Data Analysis

We summarized and categorized observation and debriefing notes taken by the TA, in conjunction with abstraction of the audio and video recordings.

Findings and Recommendations

Sentence-Level Chinese Text Presentation

The Chinese language has different syntax from that of English and does not conjugate verbs or use tenses. However, some questions in the Chinese version of the 2016 Census Test Internet Instrument were presented in an English sentence structure, presumably, to accommodate the original software programming that was based on English grammar. Such practice resulted in inadequate Chinese sentences, and in some cases, altered meaning. We present two examples below that read natural in English but not in its Chinese translation.

Fill Placement. As shown in Table 2, the English source question had three fills: the future tense [will be], the address [4600 Some Street, Apt 101] in the middle of the sentence and the date [April 1, 2020] at the end of the sentence. The sentence structure was somewhat complex itself.

Table 2 English source question compared with untailored and tailored Chinese display.

English Of the people who will be living at 4600 Some Street, Apt 101, who will rent the house, apartment, or mobile home on April 1, 2020?
Untailored Chinese presentation SP-Vol-10_Apr_Wang_fx2.jpg, 4600 Some Street, Apt 101, SP-Vol-10_Apr_Wang_fx3.jpg, SP-Vol-10_Apr_Wang_fx4.jpg
(Of the people who will be living, 4600 Some Street, Apt 101, the house, apartment, or mobile home on April 1, 2016, who @ rent?)
Tailored Chinese presentation SP-Vol-10_Apr_Wang_fx5.jpg 4600 Some Street, Apt 101 SP-Vol-10_Apr_Wang_fx6.jpg, SP-Vol-10_Apr_Wang_fx7.jpg
(Those living at 4600 Some Street, Apt 101, among them on 2016 April 1, who rent this residence?)

When the Chinese translation was displayed, even though all the words making up the sentence were correct, Chinese speakers had trouble understanding this question because it was in the English language structure. As shown in Table 2, middle row, the address fill was placed right after the translation for “Of the people who will be living at” like in English, but it was grammatically incorrect in Chinese. The date was displayed in the order of month, day, and year (SP-Vol-10_Apr_Wang_fx1.jpg 2016) that did not follow the Chinese convention of year, month, and day. In addition, in the place of the fill for the future verb tense, the @ symbol appeared in the Chinese text. Chinese verbs do not change with time and therefore do not need any fills.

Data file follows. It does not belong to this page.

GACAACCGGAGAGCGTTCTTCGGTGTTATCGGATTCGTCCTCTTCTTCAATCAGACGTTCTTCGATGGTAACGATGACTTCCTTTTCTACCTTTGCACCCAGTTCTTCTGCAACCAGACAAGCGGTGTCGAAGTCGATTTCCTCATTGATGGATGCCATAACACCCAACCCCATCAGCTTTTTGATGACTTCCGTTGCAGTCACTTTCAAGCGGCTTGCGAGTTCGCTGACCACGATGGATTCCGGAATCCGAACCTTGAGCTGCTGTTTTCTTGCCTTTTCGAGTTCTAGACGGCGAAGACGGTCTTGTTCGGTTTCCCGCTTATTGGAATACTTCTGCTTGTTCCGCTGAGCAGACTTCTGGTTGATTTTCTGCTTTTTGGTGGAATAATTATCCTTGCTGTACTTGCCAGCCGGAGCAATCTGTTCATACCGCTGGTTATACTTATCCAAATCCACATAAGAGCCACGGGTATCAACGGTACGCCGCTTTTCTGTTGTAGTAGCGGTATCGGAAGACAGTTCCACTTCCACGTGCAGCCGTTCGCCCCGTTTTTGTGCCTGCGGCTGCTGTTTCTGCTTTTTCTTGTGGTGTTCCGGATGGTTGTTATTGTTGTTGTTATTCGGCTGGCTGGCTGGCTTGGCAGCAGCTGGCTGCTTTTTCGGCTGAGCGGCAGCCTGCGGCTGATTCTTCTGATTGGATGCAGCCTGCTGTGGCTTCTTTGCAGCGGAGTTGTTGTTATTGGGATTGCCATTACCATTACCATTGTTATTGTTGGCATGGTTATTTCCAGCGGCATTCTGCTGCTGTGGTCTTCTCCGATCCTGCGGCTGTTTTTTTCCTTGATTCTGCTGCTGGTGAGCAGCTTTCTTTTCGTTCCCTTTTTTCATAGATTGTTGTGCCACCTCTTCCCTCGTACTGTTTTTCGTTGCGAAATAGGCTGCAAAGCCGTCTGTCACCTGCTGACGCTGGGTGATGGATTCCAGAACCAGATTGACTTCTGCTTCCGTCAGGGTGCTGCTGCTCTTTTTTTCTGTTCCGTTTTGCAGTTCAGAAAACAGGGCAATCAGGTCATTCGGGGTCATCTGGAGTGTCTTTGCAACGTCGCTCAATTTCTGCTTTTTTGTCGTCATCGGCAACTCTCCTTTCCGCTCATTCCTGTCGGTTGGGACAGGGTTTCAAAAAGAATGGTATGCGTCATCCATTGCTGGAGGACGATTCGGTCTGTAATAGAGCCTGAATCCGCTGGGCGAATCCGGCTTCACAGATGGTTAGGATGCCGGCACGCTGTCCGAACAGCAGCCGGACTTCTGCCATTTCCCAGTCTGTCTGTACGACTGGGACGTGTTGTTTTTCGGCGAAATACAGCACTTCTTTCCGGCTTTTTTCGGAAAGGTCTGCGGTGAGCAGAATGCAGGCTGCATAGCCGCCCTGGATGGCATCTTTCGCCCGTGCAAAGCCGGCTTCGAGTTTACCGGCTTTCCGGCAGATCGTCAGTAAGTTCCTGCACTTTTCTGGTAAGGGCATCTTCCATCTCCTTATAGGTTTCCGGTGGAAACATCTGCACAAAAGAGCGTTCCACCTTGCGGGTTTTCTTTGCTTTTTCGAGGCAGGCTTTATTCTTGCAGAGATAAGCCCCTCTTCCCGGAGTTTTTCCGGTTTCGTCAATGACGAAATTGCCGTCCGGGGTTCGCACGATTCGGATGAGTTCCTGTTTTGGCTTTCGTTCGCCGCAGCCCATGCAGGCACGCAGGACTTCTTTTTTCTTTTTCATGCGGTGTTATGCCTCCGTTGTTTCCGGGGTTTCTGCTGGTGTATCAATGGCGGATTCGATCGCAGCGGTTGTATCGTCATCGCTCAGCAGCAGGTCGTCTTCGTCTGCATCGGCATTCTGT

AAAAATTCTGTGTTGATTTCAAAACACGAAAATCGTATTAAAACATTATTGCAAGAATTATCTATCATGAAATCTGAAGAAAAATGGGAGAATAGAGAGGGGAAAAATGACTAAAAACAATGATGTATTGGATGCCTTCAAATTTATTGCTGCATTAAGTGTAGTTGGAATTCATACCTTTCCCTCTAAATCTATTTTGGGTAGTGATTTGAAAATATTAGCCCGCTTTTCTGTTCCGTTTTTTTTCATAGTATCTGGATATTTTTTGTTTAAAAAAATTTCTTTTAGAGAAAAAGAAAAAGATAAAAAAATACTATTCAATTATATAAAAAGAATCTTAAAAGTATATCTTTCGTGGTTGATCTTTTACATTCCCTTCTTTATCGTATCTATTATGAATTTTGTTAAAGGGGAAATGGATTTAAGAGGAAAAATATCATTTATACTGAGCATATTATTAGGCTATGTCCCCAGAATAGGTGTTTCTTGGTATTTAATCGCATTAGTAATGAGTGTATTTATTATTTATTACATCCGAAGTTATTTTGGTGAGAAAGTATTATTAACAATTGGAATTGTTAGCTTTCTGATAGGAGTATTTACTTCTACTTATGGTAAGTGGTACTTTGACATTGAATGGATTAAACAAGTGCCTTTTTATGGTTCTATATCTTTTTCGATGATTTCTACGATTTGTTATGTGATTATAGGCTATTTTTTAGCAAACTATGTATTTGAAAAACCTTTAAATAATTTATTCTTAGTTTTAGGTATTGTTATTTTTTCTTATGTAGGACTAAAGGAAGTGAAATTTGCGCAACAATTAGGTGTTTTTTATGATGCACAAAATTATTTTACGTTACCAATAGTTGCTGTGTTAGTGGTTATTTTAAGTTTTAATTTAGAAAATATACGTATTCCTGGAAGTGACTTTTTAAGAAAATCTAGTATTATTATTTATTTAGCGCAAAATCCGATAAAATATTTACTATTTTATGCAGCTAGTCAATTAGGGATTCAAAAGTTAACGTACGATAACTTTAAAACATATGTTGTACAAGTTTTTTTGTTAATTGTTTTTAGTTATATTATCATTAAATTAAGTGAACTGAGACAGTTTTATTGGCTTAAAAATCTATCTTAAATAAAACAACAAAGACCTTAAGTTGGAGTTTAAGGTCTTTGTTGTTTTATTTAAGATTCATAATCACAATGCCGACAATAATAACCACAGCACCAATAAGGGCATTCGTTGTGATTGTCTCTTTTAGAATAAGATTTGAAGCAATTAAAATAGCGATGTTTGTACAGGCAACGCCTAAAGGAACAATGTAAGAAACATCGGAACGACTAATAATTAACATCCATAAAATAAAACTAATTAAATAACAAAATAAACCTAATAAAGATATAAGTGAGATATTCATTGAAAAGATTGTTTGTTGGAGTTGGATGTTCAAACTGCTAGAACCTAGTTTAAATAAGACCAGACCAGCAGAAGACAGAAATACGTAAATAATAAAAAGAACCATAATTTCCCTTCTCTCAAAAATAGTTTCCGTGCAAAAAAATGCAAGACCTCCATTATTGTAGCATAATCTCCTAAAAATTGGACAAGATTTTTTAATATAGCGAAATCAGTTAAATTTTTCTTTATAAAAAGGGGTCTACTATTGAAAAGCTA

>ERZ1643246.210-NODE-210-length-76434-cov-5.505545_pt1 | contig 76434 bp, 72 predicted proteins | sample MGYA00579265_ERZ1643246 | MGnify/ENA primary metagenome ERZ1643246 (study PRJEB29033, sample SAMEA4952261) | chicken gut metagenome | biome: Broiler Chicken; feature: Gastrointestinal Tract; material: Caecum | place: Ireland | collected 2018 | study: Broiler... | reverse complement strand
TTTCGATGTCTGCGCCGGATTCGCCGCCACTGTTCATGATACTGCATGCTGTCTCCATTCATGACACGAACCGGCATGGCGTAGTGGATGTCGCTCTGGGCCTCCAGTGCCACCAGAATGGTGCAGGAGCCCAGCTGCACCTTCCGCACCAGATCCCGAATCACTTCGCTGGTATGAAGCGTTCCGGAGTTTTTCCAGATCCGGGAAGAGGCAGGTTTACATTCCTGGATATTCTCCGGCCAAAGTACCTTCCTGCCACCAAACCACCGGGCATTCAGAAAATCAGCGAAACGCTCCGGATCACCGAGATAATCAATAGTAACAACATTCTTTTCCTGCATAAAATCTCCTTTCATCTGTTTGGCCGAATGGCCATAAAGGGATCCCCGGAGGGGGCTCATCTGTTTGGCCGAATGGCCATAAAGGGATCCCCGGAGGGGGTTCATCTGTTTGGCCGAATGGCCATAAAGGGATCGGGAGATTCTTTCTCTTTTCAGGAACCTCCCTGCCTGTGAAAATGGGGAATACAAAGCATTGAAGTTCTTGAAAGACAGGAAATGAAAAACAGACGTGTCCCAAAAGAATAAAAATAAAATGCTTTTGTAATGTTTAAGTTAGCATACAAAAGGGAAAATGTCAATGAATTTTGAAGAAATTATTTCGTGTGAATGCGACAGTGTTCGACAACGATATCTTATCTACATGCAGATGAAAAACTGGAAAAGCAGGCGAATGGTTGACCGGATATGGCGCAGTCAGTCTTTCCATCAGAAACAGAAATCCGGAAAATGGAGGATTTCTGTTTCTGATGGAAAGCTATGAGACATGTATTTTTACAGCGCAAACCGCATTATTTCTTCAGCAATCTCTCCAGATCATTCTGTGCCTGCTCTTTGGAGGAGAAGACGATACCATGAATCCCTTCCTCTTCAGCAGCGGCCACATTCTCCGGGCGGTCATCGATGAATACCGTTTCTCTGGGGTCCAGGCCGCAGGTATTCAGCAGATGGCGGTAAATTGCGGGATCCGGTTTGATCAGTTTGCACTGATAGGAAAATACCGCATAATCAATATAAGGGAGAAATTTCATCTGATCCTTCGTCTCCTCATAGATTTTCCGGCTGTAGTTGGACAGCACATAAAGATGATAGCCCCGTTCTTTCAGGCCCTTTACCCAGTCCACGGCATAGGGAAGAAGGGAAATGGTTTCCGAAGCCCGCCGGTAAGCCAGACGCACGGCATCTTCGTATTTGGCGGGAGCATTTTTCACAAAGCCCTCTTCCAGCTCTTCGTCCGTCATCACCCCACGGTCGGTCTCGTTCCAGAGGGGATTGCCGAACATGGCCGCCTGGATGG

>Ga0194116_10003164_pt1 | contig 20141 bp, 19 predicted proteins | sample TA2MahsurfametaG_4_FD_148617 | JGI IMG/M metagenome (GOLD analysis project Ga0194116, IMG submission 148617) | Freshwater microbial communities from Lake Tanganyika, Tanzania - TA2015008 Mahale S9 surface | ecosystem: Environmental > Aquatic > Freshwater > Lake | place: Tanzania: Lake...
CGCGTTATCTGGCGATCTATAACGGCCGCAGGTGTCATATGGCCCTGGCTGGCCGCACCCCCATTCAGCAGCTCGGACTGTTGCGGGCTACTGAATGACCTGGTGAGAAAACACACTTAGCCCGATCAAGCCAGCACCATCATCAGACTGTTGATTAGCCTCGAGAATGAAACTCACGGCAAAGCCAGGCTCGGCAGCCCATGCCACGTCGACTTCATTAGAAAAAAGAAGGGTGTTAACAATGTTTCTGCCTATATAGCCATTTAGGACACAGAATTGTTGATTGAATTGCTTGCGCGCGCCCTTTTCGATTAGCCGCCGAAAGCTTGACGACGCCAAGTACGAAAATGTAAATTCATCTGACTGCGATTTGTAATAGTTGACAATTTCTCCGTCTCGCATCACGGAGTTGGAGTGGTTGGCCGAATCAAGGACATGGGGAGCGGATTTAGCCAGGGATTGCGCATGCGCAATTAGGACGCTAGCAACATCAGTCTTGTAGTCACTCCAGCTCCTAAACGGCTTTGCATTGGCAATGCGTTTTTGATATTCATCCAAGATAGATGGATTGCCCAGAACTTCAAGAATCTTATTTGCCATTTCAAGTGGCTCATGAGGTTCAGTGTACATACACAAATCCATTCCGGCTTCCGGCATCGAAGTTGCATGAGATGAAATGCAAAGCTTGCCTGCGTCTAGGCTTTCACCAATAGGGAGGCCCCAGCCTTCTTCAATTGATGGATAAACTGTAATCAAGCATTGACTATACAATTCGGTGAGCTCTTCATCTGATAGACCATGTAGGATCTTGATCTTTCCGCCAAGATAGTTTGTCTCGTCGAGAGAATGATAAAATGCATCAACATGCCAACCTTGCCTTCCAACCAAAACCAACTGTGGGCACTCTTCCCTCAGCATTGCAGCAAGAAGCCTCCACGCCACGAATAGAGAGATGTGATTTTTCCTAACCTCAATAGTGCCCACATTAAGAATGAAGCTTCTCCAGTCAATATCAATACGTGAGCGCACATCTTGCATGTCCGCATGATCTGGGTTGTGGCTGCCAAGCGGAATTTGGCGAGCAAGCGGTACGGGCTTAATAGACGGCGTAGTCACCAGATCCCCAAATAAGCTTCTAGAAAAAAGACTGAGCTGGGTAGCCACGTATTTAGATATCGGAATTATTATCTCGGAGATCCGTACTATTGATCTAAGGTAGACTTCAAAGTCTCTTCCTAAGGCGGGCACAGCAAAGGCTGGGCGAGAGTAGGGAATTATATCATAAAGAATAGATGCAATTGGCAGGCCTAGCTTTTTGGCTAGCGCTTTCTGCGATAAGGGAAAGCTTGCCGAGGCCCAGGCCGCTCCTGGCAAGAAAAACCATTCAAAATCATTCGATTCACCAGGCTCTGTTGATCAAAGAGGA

A naturally sounding Chinese question would require tailored programming where the fills are inserted in the grammatically appropriate location in the Chinese sentence, the date placed in the order of year, month, and day and that the programming does not fill a future tense. The tailored Chinese text presentation is shown in the last row in Table 2.

Context Placement. In this Internet survey instrument, its landing page includes the following sentence: Welcome to the United States Census Test, to resume, please select an item from below. It was translated into Chinese: SP-Vol-10_Apr_Wang_fx8.jpg (Welcome to come to the United States Census Test. To continue, please select an item among below.) Even though all the words making up the sentence were correct, the context was incorrect and therefore did not sound natural to the participants. First, the translation for welcome was literal, SP-Vol-10_Apr_Wang_fx9.jpg, meaning welcome for your arrival at a physical place, but not welcome for your participation. To welcome participation, an appropriate wording would be SP-Vol-10_Apr_Wang_fx10.jpg. The context of participation is necessary in the Chinese translation because the word “welcome” (SP-Vol-10_Apr_Wang_fx11.jpg) itself does not convey the intent of this sentence. In Chinese, the reader needs to know what they are being welcomed to do. In addition, the translation of the last clause “please select an item from below” (SP-Vol-10_Apr_Wang_fx12.jpg) follows the English syntax but not Chinese. It placed the adverb “below” at the end of the sentence which did not sound natural in Chinese. A more natural expression would place the adverb in the middle of the sentence, like this: “SP-Vol-10_Apr_Wang_fx13.jpg.” (Please, among the items below, make a selection.).

Word-Level Chinese Text Presentation

The convention for a Chinese person’s name places the surname first, followed by the given name. For example, if a respondent entered his or her last name in Chinese characters as SP-Vol-10_Apr_Wang_fx14.jpg [Zhang] and first name as SP-Vol-10_Apr_Wang_fx15.jpg [Dajun], the order that he or she expected to see would be SP-Vol-10_Apr_Wang_fx16.jpg [Zhang Dajun]. However, in the Chinese version of the 2016 Census Test Internet Instrument, names entered in Chinese characters by the participants were displayed as a given name followed by a surname, like this: SP-Vol-10_Apr_Wang_fx17.jpg [Dajun Zheng]. Such presentation followed the English convention, which not only looked inappropriate in Chinese but also confused the participants about whether they entered the name in the correct name fields. However, if names were collected in English, Dajun Zhang would be displayed in an appropriate order. We are aware that when writing their name in the English language, Chinese speakers in the United States generally adopt the convention of placing given name in front of the family name to avoid confusion in everyday life and that is how their name is usually displayed on their ID card. Based on these findings, we recommend that survey designers consider the data needs when collecting names. The respondents’ natural assumption of using a non-English instrument is often that non-English language responses are accepted. If Chinese characters are to be accepted for names, a culturally fit instrument would display the name in the Chinese convention, i.e., surname followed by given name, with no space in between. If names are to be collected in English only, provide explicit instructions, such as: SP-Vol-10_Apr_Wang_fx18.jpg (Please use English to fill in name).